There’s an old saying, “One man’s junk is another man’s treasure.” As I look around our home, many people would say most of our things fall into the junk category, and that would probably be true, if it weren’t for the stories behind them.
There’s a plant in the corner of our deck that we’ve had as long as we’ve been married. Jilda’s mom gave it to her, but her mom got it from Jilda’s grandmother Mammie. It’s called a bleeding heart and it’s as white as fine porcelain with what looks like a red tongue sticking out from the center.
Through the years, we’ve tended that flower like a baby cutting teeth. I’d give anything to hear Mammie tell how she got the plant, but we never asked, and she never said. And now it’s too late.
A few years ago, I interviewed an octogenarian from Mountain Brook. Her house was old and unremarkable on the outside, but inside it was filled with treasure. Everywhere I looked were photographs, books, and paintings that looked very old.
She brewed some hot mint tea to sip during the interview. As we drank from antique china cups, I asked her about a figurine on her coffee table. The little mummy was the size of a Cracker Jack toy. It looked like it had been carved from bone. “Oh this,” she said picking up the piece. My father gave it to me many years ago.” She went on to explain that one of her father’s clients got the figurine out of a pyramid during an expedition to Egypt in the 1920s.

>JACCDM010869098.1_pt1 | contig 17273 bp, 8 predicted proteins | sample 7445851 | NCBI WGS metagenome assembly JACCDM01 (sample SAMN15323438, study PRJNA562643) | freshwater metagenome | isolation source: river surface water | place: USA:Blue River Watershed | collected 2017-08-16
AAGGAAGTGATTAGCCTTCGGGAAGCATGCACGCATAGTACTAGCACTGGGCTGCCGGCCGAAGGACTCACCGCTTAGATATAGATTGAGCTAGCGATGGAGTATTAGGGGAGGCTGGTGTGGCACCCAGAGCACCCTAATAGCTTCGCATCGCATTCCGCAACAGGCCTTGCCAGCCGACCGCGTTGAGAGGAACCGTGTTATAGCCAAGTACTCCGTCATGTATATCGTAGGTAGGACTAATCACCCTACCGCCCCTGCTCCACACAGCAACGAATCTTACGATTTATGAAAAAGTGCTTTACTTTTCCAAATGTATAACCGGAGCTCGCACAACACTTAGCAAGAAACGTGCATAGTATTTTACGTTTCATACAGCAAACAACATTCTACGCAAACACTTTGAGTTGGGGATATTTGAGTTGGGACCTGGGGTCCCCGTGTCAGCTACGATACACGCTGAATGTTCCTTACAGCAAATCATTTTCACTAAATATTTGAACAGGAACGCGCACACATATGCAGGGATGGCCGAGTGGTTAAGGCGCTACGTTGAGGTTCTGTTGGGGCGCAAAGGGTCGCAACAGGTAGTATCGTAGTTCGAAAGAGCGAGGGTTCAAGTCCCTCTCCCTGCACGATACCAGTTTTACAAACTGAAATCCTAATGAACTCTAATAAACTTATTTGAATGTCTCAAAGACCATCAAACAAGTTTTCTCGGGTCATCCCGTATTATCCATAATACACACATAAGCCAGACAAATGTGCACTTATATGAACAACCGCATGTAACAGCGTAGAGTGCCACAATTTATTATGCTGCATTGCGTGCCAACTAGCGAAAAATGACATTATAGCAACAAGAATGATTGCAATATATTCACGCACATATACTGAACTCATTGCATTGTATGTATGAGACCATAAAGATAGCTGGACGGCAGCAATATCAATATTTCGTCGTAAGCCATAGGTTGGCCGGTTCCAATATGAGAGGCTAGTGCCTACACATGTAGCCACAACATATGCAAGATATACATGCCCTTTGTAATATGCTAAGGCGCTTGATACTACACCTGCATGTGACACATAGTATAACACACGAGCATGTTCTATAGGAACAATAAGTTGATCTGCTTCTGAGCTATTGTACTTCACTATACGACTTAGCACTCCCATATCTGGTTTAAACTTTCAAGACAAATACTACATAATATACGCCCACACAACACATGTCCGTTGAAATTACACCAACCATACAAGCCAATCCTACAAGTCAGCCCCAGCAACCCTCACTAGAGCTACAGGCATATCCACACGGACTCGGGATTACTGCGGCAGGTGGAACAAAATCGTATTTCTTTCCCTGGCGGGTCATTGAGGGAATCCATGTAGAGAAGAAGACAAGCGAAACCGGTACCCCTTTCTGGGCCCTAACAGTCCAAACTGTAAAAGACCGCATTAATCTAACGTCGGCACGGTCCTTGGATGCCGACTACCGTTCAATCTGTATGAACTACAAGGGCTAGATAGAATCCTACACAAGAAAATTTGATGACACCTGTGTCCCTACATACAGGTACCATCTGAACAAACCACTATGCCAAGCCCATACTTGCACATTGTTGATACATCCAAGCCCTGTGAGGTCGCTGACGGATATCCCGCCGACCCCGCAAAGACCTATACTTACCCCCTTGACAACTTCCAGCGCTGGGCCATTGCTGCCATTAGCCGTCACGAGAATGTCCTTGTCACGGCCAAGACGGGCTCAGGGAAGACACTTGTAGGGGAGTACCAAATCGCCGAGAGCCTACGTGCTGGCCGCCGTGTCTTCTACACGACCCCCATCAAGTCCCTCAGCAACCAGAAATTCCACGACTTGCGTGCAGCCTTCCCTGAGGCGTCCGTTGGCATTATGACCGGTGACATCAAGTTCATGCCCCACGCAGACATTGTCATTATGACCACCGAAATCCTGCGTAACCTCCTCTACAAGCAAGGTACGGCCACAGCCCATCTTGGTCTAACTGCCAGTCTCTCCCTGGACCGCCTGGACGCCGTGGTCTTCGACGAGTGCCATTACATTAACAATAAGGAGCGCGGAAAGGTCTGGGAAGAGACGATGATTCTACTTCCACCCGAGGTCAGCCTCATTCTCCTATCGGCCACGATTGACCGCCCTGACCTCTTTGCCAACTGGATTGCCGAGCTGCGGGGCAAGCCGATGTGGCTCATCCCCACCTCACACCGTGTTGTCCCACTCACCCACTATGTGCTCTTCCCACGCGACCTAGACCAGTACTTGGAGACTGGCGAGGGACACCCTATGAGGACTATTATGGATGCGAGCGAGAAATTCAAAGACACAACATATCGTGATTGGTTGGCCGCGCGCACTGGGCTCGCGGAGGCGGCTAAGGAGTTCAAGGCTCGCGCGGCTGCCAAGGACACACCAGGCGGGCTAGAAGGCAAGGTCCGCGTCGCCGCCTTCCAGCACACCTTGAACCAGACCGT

When this lady passes on, her things will likely be thrown into a bin and sold as junk at a yard sale and the stories lost forever.
Jilda and I will be in the same boat someday. When I look around my office, there are so many things with interesting stories.
The pencil holder on Jilda’s writing desk for example. It’s a small cedar cup with eight sides. But on each side are tiny hand-carved pieces of different woods that form an intricate design. A friend of ours who is a filmmaker picked the pencil holder up at a open-air market while shooting a documentary of the Syrian peace talks back in the 1980s.
Wouldn’t that be a cool invention? The ability to put a chip into the things we love that could tell their story after we’re gone.
The bowl on our coffee table might tell this story:
I am a bowl, carved from the stump of an Irish Ash tree by Dominique Madden. The Irishman pulled me from a fireplace one night while performing with Rick and Jilda at Characters Pub in Tullamore, Ireland. Dominique stomped out the fire with his boot and then he told Jilda, “I’ll make you something out of this.”
He turned me on a wood lathe and polished me until I glowed like glass. A few months later, he mailed me to the Watsons with a poem he’d written entitled “Bowl with a hole.” I’ve been a candy dish on their coffee table since 1999.
When we are gone, the relatives left will sort through our things and wonder why this odd assortment of things meant enough to us to keep. They won’t know what’s junk and what’s treasure because they won’t know the stories, and it’s the stories that make things valuable.
Rick Watson is a columnist and author. His latest book Life Happens is available on Amazon.com. You can contact him via email: firstname.lastname@example.org